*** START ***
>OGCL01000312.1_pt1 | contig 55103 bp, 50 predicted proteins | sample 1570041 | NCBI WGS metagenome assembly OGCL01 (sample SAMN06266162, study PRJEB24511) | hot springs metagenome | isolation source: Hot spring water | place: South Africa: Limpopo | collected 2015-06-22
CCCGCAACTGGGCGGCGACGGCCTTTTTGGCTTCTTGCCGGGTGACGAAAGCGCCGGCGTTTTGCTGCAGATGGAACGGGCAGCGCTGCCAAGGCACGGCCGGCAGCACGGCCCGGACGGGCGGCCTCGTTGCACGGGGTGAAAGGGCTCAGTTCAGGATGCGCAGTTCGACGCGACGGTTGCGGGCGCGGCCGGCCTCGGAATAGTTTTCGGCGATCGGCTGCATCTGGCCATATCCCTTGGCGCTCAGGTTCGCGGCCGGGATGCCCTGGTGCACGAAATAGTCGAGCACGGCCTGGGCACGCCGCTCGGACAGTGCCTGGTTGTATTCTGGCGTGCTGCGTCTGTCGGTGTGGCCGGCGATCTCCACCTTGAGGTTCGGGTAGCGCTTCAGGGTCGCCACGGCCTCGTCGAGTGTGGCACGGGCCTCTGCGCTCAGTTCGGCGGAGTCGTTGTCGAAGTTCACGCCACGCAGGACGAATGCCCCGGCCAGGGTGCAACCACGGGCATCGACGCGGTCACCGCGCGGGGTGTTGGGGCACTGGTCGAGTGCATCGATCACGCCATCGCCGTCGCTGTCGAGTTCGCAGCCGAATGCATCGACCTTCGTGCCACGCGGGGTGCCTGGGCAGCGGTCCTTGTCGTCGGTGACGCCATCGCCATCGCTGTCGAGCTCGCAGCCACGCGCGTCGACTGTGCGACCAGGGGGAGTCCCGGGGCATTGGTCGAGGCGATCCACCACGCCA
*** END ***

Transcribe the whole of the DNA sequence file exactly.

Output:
>OGCL01000312.1_pt1 | contig 55103 bp, 50 predicted proteins | sample 1570041 | NCBI WGS metagenome assembly OGCL01 (sample SAMN06266162, study PRJEB24511) | hot springs metagenome | isolation source: Hot spring water | place: South Africa: Limpopo | collected 2015-06-22
CCCGCAACTGGGCGGCGACGGCCTTTTTGGCTTCTTGCCGGGTGACGAAAGCGCCGGCGTTTTGCTGCAGATGGAACGGGCAGCGCTGCCAAGGCACGGCCGGCAGCACGGCCCGGACGGGCGGCCTCGTTGCACGGGGTGAAAGGGCTCAGTTCAGGATGCGCAGTTCGACGCGACGGTTGCGGGCGCGGCCGGCCTCGGAATAGTTTTCGGCGATCGGCTGCATCTGGCCATATCCCTTGGCGCTCAGGTTCGCGGCCGGGATGCCCTGGTGCACGAAATAGTCGAGCACGGCCTGGGCACGCCGCTCGGACAGTGCCTGGTTGTATTCTGGCGTGCTGCGTCTGTCGGTGTGGCCGGCGATCTCCACCTTGAGGTTCGGGTAGCGCTTCAGGGTCGCCACGGCCTCGTCGAGTGTGGCACGGGCCTCTGCGCTCAGTTCGGCGGAGTCGTTGTCGAAGTTCACGCCACGCAGGACGAATGCCCCGGCCAGGGTGCAACCACGGGCATCGACGCGGTCACCGCGCGGGGTGTTGGGGCACTGGTCGAGTGCATCGATCACGCCATCGCCGTCGCTGTCGAGTTCGCAGCCGAATGCATCGACCTTCGTGCCACGCGGGGTGCCTGGGCAGCGGTCCTTGTCGTCGGTGACGCCATCGCCATCGCTGTCGAGCTCGCAGCCACGCGCGTCGACTGTGCGACCAGGGGGAGTCCCGGGGCATTGGTCGAGGCGATCCACCACGCCA